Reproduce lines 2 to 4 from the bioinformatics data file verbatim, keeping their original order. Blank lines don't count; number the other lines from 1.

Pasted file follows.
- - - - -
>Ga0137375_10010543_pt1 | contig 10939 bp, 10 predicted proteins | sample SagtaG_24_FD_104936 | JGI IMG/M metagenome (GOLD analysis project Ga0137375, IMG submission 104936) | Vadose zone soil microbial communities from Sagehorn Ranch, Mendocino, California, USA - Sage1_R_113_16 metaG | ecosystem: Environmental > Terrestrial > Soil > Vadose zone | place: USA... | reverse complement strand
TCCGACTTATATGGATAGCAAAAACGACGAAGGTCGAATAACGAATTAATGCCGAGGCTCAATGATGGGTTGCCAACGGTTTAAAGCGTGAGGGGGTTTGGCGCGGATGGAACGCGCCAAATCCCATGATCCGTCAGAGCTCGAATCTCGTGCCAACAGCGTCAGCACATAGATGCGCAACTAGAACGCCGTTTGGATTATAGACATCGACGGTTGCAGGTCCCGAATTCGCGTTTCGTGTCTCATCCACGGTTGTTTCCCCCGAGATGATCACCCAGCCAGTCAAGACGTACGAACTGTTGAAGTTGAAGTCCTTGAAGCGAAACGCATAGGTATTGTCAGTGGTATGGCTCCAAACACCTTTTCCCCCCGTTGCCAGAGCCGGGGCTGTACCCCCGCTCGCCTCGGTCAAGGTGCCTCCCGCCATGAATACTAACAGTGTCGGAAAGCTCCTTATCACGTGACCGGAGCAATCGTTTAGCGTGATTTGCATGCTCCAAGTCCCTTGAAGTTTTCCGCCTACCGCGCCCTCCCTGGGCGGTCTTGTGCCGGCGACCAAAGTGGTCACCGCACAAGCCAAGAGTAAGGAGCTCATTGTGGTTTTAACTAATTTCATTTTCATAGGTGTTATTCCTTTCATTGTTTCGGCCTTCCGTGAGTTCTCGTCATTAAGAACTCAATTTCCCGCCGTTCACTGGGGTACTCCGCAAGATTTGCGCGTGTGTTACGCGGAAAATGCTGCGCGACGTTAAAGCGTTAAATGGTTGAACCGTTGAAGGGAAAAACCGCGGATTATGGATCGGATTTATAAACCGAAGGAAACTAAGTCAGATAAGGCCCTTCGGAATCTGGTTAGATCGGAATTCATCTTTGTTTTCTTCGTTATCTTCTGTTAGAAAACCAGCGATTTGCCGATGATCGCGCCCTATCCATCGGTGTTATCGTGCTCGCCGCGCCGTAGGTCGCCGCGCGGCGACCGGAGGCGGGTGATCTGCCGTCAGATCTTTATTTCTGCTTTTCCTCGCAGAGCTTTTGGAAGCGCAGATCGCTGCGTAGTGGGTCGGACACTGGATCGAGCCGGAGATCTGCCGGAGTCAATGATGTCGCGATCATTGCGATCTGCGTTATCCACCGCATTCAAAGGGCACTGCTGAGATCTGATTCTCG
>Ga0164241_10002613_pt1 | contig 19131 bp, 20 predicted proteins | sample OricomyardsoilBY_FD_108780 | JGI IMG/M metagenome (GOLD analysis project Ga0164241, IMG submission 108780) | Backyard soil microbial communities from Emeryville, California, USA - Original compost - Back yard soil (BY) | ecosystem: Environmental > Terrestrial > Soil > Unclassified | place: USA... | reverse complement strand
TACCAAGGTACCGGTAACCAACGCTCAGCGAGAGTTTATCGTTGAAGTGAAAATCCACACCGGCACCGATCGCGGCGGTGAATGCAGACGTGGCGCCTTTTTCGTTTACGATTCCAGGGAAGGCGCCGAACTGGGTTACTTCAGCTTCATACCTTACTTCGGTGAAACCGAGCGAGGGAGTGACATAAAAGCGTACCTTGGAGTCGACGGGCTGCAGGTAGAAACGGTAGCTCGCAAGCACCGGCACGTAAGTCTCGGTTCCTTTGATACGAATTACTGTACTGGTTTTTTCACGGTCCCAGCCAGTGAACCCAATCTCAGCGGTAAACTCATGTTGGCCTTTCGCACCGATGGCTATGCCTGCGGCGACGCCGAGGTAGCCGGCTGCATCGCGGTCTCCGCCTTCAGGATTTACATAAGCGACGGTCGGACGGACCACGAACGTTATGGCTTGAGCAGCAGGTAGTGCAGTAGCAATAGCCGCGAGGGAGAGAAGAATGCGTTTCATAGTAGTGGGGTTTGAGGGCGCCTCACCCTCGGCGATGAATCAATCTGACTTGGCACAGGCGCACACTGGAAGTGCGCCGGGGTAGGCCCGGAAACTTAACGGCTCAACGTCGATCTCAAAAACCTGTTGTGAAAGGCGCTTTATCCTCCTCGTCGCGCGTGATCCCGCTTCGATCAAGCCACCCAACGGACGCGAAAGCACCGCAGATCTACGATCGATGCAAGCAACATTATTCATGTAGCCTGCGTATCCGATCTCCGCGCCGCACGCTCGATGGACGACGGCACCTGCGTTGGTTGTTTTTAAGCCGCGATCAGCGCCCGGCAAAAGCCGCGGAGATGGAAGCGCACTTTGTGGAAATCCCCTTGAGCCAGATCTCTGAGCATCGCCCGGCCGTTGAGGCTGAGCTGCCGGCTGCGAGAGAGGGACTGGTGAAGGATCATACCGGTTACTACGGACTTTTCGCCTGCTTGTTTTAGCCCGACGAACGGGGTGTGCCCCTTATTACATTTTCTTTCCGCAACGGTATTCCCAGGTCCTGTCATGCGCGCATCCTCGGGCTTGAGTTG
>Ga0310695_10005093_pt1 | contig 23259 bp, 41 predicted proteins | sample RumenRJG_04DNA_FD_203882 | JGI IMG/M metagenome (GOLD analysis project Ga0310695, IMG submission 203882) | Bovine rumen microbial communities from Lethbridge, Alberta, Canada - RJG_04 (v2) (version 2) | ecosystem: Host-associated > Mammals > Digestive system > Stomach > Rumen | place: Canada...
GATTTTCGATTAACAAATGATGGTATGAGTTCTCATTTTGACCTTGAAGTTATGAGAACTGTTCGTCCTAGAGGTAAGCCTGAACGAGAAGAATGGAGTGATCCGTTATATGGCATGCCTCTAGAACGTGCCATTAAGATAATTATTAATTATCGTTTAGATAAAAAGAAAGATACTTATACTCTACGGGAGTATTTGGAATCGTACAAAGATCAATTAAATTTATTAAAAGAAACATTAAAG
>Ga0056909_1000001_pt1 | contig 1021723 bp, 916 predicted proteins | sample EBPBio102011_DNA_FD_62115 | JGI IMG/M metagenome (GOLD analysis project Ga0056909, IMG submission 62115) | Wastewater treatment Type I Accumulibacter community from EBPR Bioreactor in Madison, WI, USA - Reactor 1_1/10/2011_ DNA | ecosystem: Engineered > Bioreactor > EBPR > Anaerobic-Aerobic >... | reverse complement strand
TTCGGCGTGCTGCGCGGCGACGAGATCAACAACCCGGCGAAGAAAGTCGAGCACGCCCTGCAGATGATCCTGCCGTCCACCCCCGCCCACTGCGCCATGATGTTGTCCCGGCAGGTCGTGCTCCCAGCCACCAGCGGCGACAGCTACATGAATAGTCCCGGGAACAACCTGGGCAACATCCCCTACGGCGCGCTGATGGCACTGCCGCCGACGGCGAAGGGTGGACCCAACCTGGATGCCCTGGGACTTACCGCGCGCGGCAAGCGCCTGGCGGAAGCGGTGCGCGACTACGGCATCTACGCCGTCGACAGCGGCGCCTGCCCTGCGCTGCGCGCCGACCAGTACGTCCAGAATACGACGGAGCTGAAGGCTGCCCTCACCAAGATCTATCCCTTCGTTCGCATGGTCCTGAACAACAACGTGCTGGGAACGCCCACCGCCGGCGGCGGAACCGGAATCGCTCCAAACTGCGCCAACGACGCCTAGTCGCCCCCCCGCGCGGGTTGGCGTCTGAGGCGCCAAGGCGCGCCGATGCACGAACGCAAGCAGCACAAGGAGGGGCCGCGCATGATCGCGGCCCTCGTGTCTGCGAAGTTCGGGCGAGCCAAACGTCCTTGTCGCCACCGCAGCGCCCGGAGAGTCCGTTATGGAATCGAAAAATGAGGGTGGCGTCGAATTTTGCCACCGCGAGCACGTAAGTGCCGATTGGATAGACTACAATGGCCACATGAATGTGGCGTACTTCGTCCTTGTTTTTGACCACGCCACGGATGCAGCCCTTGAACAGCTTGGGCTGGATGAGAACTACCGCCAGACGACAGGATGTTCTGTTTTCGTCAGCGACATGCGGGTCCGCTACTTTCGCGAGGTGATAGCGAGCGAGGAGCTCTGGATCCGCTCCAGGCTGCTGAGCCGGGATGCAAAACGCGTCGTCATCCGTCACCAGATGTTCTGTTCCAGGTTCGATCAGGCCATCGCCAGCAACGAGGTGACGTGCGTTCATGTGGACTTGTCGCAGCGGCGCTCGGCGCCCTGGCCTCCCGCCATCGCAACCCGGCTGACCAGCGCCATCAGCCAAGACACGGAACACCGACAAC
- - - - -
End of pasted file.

TCCGACTTATATGGATAGCAAAAACGACGAAGGTCGAATAACGAATTAATGCCGAGGCTCAATGATGGGTTGCCAACGGTTTAAAGCGTGAGGGGGTTTGGCGCGGATGGAACGCGCCAAATCCCATGATCCGTCAGAGCTCGAATCTCGTGCCAACAGCGTCAGCACATAGATGCGCAACTAGAACGCCGTTTGGATTATAGACATCGACGGTTGCAGGTCCCGAATTCGCGTTTCGTGTCTCATCCACGGTTGTTTCCCCCGAGATGATCACCCAGCCAGTCAAGACGTACGAACTGTTGAAGTTGAAGTCCTTGAAGCGAAACGCATAGGTATTGTCAGTGGTATGGCTCCAAACACCTTTTCCCCCCGTTGCCAGAGCCGGGGCTGTACCCCCGCTCGCCTCGGTCAAGGTGCCTCCCGCCATGAATACTAACAGTGTCGGAAAGCTCCTTATCACGTGACCGGAGCAATCGTTTAGCGTGATTTGCATGCTCCAAGTCCCTTGAAGTTTTCCGCCTACCGCGCCCTCCCTGGGCGGTCTTGTGCCGGCGACCAAAGTGGTCACCGCACAAGCCAAGAGTAAGGAGCTCATTGTGGTTTTAACTAATTTCATTTTCATAGGTGTTATTCCTTTCATTGTTTCGGCCTTCCGTGAGTTCTCGTCATTAAGAACTCAATTTCCCGCCGTTCACTGGGGTACTCCGCAAGATTTGCGCGTGTGTTACGCGGAAAATGCTGCGCGACGTTAAAGCGTTAAATGGTTGAACCGTTGAAGGGAAAAACCGCGGATTATGGATCGGATTTATAAACCGAAGGAAACTAAGTCAGATAAGGCCCTTCGGAATCTGGTTAGATCGGAATTCATCTTTGTTTTCTTCGTTATCTTCTGTTAGAAAACCAGCGATTTGCCGATGATCGCGCCCTATCCATCGGTGTTATCGTGCTCGCCGCGCCGTAGGTCGCCGCGCGGCGACCGGAGGCGGGTGATCTGCCGTCAGATCTTTATTTCTGCTTTTCCTCGCAGAGCTTTTGGAAGCGCAGATCGCTGCGTAGTGGGTCGGACACTGGATCGAGCCGGAGATCTGCCGGAGTCAATGATGTCGCGATCATTGCGATCTGCGTTATCCACCGCATTCAAAGGGCACTGCTGAGATCTGATTCTCG
>Ga0164241_10002613_pt1 | contig 19131 bp, 20 predicted proteins | sample OricomyardsoilBY_FD_108780 | JGI IMG/M metagenome (GOLD analysis project Ga0164241, IMG submission 108780) | Backyard soil microbial communities from Emeryville, California, USA - Original compost - Back yard soil (BY) | ecosystem: Environmental > Terrestrial > Soil > Unclassified | place: USA... | reverse complement strand
TACCAAGGTACCGGTAACCAACGCTCAGCGAGAGTTTATCGTTGAAGTGAAAATCCACACCGGCACCGATCGCGGCGGTGAATGCAGACGTGGCGCCTTTTTCGTTTACGATTCCAGGGAAGGCGCCGAACTGGGTTACTTCAGCTTCATACCTTACTTCGGTGAAACCGAGCGAGGGAGTGACATAAAAGCGTACCTTGGAGTCGACGGGCTGCAGGTAGAAACGGTAGCTCGCAAGCACCGGCACGTAAGTCTCGGTTCCTTTGATACGAATTACTGTACTGGTTTTTTCACGGTCCCAGCCAGTGAACCCAATCTCAGCGGTAAACTCATGTTGGCCTTTCGCACCGATGGCTATGCCTGCGGCGACGCCGAGGTAGCCGGCTGCATCGCGGTCTCCGCCTTCAGGATTTACATAAGCGACGGTCGGACGGACCACGAACGTTATGGCTTGAGCAGCAGGTAGTGCAGTAGCAATAGCCGCGAGGGAGAGAAGAATGCGTTTCATAGTAGTGGGGTTTGAGGGCGCCTCACCCTCGGCGATGAATCAATCTGACTTGGCACAGGCGCACACTGGAAGTGCGCCGGGGTAGGCCCGGAAACTTAACGGCTCAACGTCGATCTCAAAAACCTGTTGTGAAAGGCGCTTTATCCTCCTCGTCGCGCGTGATCCCGCTTCGATCAAGCCACCCAACGGACGCGAAAGCACCGCAGATCTACGATCGATGCAAGCAACATTATTCATGTAGCCTGCGTATCCGATCTCCGCGCCGCACGCTCGATGGACGACGGCACCTGCGTTGGTTGTTTTTAAGCCGCGATCAGCGCCCGGCAAAAGCCGCGGAGATGGAAGCGCACTTTGTGGAAATCCCCTTGAGCCAGATCTCTGAGCATCGCCCGGCCGTTGAGGCTGAGCTGCCGGCTGCGAGAGAGGGACTGGTGAAGGATCATACCGGTTACTACGGACTTTTCGCCTGCTTGTTTTAGCCCGACGAACGGGGTGTGCCCCTTATTACATTTTCTTTCCGCAACGGTATTCCCAGGTCCTGTCATGCGCGCATCCTCGGGCTTGAGTTG